A Day in the Life – The Private Chauffeur


My current employer is a high net worth businessman who travels internationally on a regular basis and has properties in the US and Russia. I've been with this employer for four years now. My background is in political security (protection) and before that I was in the army.

I think it helps that I’ve got experience in managing a disciplined routine from my time in the army and as a protection officer. High-net-worth businessmen like the fact that I am a trained bodyguard.

Being a chauffeur requires a great deal more than driving skills; it requires a certain amount of sensitivity and you have to know how to read people, you must know when to be talkative and when to be silent. You must be able to think on your feet, anticipate any difficulties and be prepared for changes and instructions on a moment’s notice.

My day begins at 4.30am. It’s pretty early but I’m used to it although dark winters are definitely more difficult. I have to get across London to pick up the principal which means driving from Enfield in North London to central London, take him to his offices in the city for 6.30am and get back to take the children to school for 7.45am. Usually it’s smooth driving but occasionally there’s roadworks so I always allow plenty of time.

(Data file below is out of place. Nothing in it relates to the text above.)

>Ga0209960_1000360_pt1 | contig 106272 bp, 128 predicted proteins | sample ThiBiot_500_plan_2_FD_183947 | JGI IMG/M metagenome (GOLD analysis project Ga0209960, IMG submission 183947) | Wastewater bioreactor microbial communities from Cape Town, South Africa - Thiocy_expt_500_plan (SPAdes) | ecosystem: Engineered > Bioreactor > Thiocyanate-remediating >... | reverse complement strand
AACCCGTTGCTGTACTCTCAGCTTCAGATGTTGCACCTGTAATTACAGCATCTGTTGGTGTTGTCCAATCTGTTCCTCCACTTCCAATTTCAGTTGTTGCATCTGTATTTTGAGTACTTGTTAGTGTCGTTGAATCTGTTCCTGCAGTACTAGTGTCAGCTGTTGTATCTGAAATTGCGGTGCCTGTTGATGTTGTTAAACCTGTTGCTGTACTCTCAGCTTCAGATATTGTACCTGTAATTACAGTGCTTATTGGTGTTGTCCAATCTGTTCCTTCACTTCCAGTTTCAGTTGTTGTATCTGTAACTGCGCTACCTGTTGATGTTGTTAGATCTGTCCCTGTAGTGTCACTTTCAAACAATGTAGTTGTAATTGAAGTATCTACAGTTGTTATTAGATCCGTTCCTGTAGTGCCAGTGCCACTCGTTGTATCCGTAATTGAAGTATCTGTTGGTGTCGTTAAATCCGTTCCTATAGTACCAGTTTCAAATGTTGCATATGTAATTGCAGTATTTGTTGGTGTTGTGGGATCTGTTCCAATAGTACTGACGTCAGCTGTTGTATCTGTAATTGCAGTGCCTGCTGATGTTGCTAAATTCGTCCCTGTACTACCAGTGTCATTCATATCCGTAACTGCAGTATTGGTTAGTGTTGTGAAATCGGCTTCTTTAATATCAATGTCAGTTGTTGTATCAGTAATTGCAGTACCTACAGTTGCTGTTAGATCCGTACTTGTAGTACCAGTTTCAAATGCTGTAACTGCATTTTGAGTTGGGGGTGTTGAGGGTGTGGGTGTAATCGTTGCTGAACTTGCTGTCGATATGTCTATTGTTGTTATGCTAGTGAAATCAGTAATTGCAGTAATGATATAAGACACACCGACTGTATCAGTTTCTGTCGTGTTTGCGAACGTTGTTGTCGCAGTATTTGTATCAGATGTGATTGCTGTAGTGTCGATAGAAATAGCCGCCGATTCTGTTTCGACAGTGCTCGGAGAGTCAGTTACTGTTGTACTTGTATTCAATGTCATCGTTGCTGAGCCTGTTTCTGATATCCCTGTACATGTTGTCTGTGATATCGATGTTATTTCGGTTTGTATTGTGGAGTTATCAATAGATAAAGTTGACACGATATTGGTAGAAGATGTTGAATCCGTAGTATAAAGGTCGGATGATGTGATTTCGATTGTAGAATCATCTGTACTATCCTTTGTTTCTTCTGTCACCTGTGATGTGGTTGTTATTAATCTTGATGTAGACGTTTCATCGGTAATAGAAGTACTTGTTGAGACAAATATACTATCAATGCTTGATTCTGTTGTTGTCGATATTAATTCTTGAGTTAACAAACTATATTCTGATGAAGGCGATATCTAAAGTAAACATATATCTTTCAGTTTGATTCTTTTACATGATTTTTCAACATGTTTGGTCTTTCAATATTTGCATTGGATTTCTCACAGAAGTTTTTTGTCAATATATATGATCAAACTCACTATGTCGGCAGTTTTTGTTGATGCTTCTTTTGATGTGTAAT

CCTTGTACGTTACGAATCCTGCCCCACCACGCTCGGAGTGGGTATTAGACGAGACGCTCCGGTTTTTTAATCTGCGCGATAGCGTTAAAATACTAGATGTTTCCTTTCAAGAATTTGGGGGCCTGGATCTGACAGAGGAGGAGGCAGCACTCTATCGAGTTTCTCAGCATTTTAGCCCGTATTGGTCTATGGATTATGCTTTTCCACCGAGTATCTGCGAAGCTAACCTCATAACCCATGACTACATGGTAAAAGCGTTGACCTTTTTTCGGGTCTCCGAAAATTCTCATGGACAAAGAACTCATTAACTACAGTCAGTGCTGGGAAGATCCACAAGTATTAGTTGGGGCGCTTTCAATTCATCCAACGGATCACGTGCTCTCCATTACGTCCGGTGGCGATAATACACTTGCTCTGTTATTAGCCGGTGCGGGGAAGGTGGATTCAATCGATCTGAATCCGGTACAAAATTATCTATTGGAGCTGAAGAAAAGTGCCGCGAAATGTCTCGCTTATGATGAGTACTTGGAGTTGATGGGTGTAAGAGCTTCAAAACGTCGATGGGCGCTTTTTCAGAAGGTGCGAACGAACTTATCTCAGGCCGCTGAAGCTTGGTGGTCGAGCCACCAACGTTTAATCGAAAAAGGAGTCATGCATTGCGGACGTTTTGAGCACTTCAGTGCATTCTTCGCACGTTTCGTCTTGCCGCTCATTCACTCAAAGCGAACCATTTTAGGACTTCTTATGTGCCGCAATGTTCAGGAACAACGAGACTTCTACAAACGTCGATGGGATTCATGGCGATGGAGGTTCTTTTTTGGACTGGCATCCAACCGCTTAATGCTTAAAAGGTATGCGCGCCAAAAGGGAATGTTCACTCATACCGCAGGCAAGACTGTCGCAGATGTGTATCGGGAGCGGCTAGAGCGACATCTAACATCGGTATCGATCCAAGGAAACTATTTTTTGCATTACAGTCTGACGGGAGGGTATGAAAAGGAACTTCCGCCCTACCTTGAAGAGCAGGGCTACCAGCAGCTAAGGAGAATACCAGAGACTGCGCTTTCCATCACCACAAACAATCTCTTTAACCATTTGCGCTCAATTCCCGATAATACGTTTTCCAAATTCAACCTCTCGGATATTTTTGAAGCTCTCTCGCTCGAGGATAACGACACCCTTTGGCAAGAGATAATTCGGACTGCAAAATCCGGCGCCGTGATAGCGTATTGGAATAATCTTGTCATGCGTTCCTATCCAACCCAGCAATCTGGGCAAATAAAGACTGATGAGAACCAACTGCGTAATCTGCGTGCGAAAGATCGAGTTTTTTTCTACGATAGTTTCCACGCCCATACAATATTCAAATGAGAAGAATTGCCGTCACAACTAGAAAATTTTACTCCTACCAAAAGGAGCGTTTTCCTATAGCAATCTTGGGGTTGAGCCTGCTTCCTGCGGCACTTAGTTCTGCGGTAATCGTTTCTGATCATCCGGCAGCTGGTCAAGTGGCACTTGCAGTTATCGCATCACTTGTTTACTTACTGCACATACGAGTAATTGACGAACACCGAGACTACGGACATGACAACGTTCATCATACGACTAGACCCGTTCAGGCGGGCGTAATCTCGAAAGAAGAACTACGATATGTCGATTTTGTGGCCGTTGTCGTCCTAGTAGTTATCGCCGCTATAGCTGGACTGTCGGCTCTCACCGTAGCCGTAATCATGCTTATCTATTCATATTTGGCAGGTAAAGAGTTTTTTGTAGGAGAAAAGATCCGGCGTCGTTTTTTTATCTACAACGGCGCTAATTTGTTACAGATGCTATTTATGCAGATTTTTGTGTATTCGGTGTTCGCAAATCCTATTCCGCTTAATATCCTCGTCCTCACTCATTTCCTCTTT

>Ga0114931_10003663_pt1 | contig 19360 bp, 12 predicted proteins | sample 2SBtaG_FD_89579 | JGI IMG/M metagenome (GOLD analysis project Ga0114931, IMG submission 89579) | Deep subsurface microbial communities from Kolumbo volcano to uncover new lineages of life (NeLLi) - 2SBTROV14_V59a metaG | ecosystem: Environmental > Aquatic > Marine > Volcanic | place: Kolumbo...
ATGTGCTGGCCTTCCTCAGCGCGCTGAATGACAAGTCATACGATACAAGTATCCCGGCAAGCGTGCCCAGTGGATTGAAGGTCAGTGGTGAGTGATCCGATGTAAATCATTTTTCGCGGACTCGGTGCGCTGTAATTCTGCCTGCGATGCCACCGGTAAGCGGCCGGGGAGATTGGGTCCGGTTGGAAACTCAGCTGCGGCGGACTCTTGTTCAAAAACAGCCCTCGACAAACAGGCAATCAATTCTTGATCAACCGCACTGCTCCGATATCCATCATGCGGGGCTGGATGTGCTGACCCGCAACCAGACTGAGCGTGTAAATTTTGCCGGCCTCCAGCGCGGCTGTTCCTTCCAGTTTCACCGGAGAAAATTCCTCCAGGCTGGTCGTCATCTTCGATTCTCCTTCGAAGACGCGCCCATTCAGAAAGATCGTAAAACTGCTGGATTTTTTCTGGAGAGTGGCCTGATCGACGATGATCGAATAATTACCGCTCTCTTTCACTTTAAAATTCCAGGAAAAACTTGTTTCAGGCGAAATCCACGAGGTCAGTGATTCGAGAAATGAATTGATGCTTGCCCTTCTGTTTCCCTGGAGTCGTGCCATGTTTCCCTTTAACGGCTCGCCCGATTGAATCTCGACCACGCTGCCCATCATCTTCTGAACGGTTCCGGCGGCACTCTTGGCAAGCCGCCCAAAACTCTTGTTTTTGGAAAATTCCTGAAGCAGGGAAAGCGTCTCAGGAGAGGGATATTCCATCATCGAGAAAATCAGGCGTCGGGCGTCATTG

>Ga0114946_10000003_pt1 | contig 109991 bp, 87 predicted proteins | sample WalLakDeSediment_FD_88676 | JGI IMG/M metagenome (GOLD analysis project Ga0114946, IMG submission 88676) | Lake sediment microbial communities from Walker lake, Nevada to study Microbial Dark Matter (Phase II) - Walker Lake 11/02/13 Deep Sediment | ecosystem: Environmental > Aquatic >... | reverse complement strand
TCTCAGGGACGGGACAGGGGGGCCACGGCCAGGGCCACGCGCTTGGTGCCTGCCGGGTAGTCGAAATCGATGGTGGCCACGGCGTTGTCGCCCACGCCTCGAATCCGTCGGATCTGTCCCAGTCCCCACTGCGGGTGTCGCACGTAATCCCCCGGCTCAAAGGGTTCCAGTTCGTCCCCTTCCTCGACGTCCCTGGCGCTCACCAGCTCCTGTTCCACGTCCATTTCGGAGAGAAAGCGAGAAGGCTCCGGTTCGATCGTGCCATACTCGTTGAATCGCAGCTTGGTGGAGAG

My current vehicle is a Mercedes S Class, it’s a very smooth drive, plenty of room with great technology. I always ensure the car is immaculately clean and there are the preferred bottles of chilled water available as well as tissues.

Depending on his mood, my principal will either be chatty or direct and brief. I always say ‘good morning sir’ an open the door for him, with a polite tip of my head. I’m a traditional person and my more formal attitude suits my employer, although we are comfortable with each other. I never speak unless spoken to first, I wouldn’t engage my employer in conversation, simply respond appropriately. 

Once I’ve dropped off my principal, I get back to do the school-run. Often my principal will be travelling abroad for meetings so there’s plenty of airport drives and some are late at night, but none booked for today. The two girls and boy attend a local prep school. The children are bundled into the car by their nanny. I relax my manner a little for the children but ensure remain professional. The nanny checks they’ve got lunchboxes, PE kits and whatever else they might require for the day ahead. 

After Mrs D’s lunch appointment and her shopping venture (I take my lunch at a nearby café while she has lunch with some friends) I drive her home and carry her bags of shopping up to the house, where the housekeeper helps take them. I am due to pick the children up at 4.30 and my principal at 6pm. If I am engaged in chat and laughter I know it’s been a good day at the office. My employer is generous and I am lucky to be appreciated both personally and financially.

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